The grandchildren of Gerrit and Cor den Hartog have told the story of their grandparents, who lived under Nazi rule in the occupied Netherlands. Using both primary and secondary sources, including Dutch archives, Kristen den Hartog and Tracey Kasaboski have recreated what it was like for a simple market gardener and his wife to confront the occupation. The sisters have also provided the reader with an account of how Queen Wilhelmina and the royal family, living in exile following the Nazi occupation, used Radio Ornaje to rally the Dutch population against their occupiers.
With Hitler’s appointment of Arthur Seyss-Inquart as his Reich commissioner in the Netherlands, he had hoped to bring the Dutch around to Nazi ideals. Unlike the Poles, the Nazis viewed the Dutch as sharing Germanic blood and thus receptive to Nazi racial theory. On the eve of the German invasion of the Netherlands, there did exist a small pro-Nazi political party, but most of the Dutch population was unsympathetic to Hitler and, following the occupation, unresponsive to Nazi anti-Semitism. In fact, as the authors inform us, many of the Dutch churches spoke out against the Nazi treatment of Dutch Jewry. Nevertheless, the Nazi regime was able to round up the country’s Jewish population and confine them to the Westerbork transit camp. The authors detail the manner in which Jewish deportees from Westerbork set out on foot along the central road, the Boulevard des Misères, with their meager belongings and were force – marched to Hooghalen, where they boarded a train to Auschwitz, having no idea of their fate.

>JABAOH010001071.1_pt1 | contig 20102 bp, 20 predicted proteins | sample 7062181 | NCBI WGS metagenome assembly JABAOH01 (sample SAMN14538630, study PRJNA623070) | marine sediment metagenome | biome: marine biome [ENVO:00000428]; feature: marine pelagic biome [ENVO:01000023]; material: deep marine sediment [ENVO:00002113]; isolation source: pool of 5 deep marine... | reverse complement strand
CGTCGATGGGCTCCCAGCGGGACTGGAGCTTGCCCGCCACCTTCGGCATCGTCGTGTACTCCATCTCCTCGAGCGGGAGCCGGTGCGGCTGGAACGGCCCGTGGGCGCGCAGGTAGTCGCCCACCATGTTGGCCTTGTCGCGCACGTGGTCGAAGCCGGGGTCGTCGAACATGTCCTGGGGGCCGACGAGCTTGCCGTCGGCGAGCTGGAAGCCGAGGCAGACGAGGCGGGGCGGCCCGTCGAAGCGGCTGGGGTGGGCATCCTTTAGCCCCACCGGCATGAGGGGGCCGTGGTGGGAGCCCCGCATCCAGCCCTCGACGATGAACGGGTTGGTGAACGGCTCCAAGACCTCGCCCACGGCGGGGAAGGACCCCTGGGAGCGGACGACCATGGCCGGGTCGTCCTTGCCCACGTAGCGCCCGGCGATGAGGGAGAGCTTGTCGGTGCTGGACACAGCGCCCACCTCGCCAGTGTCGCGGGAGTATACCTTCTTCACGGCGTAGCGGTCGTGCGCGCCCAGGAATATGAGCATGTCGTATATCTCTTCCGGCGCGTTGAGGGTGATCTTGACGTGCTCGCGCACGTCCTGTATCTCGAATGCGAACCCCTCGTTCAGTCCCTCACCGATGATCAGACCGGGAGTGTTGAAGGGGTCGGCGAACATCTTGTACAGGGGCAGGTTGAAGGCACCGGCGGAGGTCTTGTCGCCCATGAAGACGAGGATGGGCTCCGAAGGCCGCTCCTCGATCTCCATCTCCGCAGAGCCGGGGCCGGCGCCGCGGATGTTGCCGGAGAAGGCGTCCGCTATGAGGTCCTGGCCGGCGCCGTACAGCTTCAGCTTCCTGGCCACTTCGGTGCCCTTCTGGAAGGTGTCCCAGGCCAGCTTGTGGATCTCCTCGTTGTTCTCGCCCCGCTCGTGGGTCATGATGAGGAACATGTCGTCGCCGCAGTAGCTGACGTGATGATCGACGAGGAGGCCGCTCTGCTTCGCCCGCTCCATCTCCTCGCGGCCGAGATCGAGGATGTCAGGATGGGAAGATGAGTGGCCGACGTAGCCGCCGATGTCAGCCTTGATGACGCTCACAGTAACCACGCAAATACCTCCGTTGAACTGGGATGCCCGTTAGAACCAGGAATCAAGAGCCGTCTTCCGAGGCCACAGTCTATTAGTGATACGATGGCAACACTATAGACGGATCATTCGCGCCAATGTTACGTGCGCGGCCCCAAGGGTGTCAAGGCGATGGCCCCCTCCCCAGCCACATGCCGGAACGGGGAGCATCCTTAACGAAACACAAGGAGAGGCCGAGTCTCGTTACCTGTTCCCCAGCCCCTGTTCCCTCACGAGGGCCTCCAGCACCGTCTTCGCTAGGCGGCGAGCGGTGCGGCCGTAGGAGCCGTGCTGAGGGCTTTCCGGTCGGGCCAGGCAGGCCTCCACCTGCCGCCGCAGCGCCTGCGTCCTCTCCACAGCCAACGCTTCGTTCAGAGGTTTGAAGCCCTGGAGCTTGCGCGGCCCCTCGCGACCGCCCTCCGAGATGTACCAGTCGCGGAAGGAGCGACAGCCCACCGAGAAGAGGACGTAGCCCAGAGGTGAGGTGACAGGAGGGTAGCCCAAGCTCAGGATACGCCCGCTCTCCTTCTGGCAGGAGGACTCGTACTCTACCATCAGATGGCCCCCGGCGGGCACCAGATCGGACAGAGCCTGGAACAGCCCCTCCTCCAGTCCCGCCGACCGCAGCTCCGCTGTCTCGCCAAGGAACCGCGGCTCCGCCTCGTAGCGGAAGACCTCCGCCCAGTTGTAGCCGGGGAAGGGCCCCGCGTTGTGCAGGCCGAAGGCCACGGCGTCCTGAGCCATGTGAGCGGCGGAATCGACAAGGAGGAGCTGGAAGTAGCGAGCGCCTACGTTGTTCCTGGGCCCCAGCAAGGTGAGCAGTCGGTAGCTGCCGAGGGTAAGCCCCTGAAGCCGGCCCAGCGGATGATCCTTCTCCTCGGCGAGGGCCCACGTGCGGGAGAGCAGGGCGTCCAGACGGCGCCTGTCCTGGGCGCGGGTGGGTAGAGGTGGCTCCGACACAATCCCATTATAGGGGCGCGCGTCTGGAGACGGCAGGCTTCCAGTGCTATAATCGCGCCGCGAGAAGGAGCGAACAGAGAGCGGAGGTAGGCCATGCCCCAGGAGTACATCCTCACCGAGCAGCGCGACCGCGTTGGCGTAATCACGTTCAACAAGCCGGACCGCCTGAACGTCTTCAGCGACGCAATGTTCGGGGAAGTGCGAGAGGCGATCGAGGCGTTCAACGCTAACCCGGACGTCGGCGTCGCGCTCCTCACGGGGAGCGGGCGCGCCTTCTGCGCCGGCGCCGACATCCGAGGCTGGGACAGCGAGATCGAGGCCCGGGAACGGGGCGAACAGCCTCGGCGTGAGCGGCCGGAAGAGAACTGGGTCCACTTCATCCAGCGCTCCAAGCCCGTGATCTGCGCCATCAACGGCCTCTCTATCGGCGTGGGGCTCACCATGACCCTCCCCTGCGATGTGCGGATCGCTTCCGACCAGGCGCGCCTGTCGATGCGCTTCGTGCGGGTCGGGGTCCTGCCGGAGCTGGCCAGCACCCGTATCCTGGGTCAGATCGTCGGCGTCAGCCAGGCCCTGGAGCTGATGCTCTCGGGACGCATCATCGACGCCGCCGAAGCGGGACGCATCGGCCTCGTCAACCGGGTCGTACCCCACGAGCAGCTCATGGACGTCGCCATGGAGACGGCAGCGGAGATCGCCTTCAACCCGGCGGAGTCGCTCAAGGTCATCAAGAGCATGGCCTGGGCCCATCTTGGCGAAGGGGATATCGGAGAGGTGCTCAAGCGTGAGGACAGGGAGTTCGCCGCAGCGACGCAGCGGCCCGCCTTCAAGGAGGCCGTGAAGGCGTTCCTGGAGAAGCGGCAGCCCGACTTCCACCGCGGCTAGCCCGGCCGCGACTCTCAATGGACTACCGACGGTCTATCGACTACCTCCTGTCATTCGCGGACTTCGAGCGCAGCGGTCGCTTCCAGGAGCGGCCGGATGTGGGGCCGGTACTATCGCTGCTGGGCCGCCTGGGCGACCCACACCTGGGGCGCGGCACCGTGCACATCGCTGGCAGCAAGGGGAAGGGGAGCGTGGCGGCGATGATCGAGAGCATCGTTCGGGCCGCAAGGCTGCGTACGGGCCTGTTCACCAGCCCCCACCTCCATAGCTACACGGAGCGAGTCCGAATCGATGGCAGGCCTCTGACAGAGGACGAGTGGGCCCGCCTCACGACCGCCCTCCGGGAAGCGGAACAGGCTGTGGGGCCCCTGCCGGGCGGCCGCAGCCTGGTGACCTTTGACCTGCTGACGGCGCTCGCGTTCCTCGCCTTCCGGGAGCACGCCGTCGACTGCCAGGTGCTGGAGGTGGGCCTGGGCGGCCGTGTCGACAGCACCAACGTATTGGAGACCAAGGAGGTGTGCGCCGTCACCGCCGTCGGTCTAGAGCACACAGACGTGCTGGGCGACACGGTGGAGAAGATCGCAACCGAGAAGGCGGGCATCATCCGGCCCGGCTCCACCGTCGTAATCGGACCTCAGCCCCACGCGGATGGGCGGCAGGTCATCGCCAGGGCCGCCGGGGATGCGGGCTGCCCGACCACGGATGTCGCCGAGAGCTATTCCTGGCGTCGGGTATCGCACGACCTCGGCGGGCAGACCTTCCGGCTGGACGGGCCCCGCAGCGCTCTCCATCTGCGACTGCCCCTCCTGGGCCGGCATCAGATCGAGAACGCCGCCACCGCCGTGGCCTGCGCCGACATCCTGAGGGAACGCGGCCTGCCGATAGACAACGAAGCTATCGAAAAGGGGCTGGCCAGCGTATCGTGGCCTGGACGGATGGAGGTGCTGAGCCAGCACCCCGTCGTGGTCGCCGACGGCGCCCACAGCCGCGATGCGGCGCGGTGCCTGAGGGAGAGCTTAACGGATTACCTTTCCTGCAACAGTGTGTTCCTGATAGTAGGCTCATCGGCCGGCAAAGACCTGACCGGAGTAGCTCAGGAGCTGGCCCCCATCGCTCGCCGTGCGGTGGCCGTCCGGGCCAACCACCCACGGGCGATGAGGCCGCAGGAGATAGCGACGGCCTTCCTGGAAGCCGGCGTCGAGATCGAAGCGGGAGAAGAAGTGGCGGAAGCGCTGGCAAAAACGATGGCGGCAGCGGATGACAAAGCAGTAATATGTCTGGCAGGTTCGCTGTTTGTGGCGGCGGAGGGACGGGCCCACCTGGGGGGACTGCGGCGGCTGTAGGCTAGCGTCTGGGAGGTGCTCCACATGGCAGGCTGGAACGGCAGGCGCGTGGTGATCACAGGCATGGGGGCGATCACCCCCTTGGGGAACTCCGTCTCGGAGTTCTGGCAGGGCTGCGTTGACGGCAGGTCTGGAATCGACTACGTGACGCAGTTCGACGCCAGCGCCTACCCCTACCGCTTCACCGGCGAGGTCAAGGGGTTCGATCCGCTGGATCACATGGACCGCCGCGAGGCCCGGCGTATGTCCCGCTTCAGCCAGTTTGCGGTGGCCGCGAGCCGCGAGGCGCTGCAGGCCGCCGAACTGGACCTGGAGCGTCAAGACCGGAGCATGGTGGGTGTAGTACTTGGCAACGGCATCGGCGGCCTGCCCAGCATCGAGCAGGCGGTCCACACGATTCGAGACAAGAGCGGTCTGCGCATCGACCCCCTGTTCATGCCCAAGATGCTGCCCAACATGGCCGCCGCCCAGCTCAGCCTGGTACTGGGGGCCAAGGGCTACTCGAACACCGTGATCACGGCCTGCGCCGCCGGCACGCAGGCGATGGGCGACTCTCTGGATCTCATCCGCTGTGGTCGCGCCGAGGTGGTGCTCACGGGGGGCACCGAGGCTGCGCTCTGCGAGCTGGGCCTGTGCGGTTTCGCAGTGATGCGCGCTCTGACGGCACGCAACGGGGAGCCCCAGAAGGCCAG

Gerrit and Cor den Hartog were among the many Dutch citizens who tried to help Jews, but the reality was that despite the sympathy of most Dutchmen, of the 107,000 Jews deported from the Netherlands to camps like Auschwitz, only 5,000 returned. Excluding Poland, the percentage of Jews murdered was far greater than in any other country, an uncomfortable truth that the authors remind us, “would haunt the country for decades to come.”